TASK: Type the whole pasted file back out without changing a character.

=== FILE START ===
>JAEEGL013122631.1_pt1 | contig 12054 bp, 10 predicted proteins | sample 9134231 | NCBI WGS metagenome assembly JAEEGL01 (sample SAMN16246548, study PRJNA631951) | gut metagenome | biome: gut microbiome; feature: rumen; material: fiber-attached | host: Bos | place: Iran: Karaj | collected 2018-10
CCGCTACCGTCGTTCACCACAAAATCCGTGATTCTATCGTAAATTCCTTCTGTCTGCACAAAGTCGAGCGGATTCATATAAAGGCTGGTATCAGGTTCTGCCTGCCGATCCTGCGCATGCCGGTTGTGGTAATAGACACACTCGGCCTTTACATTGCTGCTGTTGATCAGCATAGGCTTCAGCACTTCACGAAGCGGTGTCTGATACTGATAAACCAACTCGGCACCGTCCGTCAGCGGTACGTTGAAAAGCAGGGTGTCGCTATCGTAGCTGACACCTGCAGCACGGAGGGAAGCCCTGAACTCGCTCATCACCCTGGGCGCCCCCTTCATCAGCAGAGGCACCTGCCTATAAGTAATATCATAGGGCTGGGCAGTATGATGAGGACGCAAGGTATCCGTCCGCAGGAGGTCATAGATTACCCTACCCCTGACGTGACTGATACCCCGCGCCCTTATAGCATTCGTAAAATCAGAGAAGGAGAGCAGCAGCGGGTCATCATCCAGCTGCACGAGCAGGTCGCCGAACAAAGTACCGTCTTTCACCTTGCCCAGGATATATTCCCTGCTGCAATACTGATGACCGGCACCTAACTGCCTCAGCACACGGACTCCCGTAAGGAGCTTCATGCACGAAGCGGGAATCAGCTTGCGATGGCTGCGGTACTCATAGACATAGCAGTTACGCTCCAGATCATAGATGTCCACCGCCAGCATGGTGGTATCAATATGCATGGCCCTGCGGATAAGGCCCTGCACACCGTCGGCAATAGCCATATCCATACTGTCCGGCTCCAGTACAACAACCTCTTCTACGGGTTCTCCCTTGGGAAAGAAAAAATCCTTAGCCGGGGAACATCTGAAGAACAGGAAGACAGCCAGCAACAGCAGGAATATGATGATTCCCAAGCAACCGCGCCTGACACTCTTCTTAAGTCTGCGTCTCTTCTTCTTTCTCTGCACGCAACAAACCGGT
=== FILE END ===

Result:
>JAEEGL013122631.1_pt1 | contig 12054 bp, 10 predicted proteins | sample 9134231 | NCBI WGS metagenome assembly JAEEGL01 (sample SAMN16246548, study PRJNA631951) | gut metagenome | biome: gut microbiome; feature: rumen; material: fiber-attached | host: Bos | place: Iran: Karaj | collected 2018-10
CCGCTACCGTCGTTCACCACAAAATCCGTGATTCTATCGTAAATTCCTTCTGTCTGCACAAAGTCGAGCGGATTCATATAAAGGCTGGTATCAGGTTCTGCCTGCCGATCCTGCGCATGCCGGTTGTGGTAATAGACACACTCGGCCTTTACATTGCTGCTGTTGATCAGCATAGGCTTCAGCACTTCACGAAGCGGTGTCTGATACTGATAAACCAACTCGGCACCGTCCGTCAGCGGTACGTTGAAAAGCAGGGTGTCGCTATCGTAGCTGACACCTGCAGCACGGAGGGAAGCCCTGAACTCGCTCATCACCCTGGGCGCCCCCTTCATCAGCAGAGGCACCTGCCTATAAGTAATATCATAGGGCTGGGCAGTATGATGAGGACGCAAGGTATCCGTCCGCAGGAGGTCATAGATTACCCTACCCCTGACGTGACTGATACCCCGCGCCCTTATAGCATTCGTAAAATCAGAGAAGGAGAGCAGCAGCGGGTCATCATCCAGCTGCACGAGCAGGTCGCCGAACAAAGTACCGTCTTTCACCTTGCCCAGGATATATTCCCTGCTGCAATACTGATGACCGGCACCTAACTGCCTCAGCACACGGACTCCCGTAAGGAGCTTCATGCACGAAGCGGGAATCAGCTTGCGATGGCTGCGGTACTCATAGACATAGCAGTTACGCTCCAGATCATAGATGTCCACCGCCAGCATGGTGGTATCAATATGCATGGCCCTGCGGATAAGGCCCTGCACACCGTCGGCAATAGCCATATCCATACTGTCCGGCTCCAGTACAACAACCTCTTCTACGGGTTCTCCCTTGGGAAAGAAAAAATCCTTAGCCGGGGAACATCTGAAGAACAGGAAGACAGCCAGCAACAGCAGGAATATGATGATTCCCAAGCAACCGCGCCTGACACTCTTCTTAAGTCTGCGTCTCTTCTTCTTTCTCTGCACGCAACAAACCGGT